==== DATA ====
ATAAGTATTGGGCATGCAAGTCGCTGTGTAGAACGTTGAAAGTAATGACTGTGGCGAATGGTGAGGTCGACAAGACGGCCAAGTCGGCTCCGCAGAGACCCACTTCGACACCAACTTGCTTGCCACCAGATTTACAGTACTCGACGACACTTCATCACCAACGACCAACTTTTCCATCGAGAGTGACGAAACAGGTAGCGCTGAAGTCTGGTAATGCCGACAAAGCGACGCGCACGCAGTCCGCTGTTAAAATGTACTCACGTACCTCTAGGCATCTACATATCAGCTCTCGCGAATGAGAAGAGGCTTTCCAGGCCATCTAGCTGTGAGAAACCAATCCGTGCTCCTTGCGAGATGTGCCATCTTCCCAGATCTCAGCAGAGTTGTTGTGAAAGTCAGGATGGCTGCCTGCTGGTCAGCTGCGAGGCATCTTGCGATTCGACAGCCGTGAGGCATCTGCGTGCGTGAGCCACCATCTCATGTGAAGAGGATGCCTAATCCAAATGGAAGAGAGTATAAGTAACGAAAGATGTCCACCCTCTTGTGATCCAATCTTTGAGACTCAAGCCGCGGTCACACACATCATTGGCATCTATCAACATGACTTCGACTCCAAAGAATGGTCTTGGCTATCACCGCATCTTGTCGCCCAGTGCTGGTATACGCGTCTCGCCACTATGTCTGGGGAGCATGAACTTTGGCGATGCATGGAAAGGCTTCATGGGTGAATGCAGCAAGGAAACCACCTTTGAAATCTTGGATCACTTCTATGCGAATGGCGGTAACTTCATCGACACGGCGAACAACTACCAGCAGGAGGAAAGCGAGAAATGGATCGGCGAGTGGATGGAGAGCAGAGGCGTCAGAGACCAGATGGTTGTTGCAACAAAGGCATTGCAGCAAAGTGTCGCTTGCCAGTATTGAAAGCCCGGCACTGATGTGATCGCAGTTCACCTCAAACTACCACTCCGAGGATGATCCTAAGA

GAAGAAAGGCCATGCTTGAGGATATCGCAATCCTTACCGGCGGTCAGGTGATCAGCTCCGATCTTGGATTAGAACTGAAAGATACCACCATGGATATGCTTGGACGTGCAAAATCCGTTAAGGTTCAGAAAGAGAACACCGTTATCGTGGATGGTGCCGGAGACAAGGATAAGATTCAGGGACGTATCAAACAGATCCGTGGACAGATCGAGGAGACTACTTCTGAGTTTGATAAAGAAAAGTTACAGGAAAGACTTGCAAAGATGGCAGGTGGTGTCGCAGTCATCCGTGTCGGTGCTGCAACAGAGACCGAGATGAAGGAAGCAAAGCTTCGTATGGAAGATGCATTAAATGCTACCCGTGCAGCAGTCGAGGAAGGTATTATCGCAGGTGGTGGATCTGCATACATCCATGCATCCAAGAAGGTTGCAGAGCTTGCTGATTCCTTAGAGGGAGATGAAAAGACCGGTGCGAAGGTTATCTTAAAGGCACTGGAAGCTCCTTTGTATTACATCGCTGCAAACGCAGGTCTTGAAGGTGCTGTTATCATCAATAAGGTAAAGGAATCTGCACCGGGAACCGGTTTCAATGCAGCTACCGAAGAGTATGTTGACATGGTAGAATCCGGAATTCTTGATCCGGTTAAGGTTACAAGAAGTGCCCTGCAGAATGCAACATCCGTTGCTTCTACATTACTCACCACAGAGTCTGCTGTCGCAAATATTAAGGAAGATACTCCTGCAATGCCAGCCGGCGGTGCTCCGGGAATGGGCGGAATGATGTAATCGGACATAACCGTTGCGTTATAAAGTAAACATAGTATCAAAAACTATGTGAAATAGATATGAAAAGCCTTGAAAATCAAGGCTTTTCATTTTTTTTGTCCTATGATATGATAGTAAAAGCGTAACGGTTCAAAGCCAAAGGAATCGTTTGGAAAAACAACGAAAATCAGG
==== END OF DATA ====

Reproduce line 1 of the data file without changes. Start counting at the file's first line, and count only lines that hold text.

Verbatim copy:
ATAAGTATTGGGCATGCAAGTCGCTGTGTAGAACGTTGAAAGTAATGACTGTGGCGAATGGTGAGGTCGACAAGACGGCCAAGTCGGCTCCGCAGAGACCCACTTCGACACCAACTTGCTTGCCACCAGATTTACAGTACTCGACGACACTTCATCACCAACGACCAACTTTTCCATCGAGAGTGACGAAACAGGTAGCGCTGAAGTCTGGTAATGCCGACAAAGCGACGCGCACGCAGTCCGCTGTTAAAATGTACTCACGTACCTCTAGGCATCTACATATCAGCTCTCGCGAATGAGAAGAGGCTTTCCAGGCCATCTAGCTGTGAGAAACCAATCCGTGCTCCTTGCGAGATGTGCCATCTTCCCAGATCTCAGCAGAGTTGTTGTGAAAGTCAGGATGGCTGCCTGCTGGTCAGCTGCGAGGCATCTTGCGATTCGACAGCCGTGAGGCATCTGCGTGCGTGAGCCACCATCTCATGTGAAGAGGATGCCTAATCCAAATGGAAGAGAGTATAAGTAACGAAAGATGTCCACCCTCTTGTGATCCAATCTTTGAGACTCAAGCCGCGGTCACACACATCATTGGCATCTATCAACATGACTTCGACTCCAAAGAATGGTCTTGGCTATCACCGCATCTTGTCGCCCAGTGCTGGTATACGCGTCTCGCCACTATGTCTGGGGAGCATGAACTTTGGCGATGCATGGAAAGGCTTCATGGGTGAATGCAGCAAGGAAACCACCTTTGAAATCTTGGATCACTTCTATGCGAATGGCGGTAACTTCATCGACACGGCGAACAACTACCAGCAGGAGGAAAGCGAGAAATGGATCGGCGAGTGGATGGAGAGCAGAGGCGTCAGAGACCAGATGGTTGTTGCAACAAAGGCATTGCAGCAAAGTGTCGCTTGCCAGTATTGAAAGCCCGGCACTGATGTGATCGCAGTTCACCTCAAACTACCACTCCGAGGATGATCCTAAGA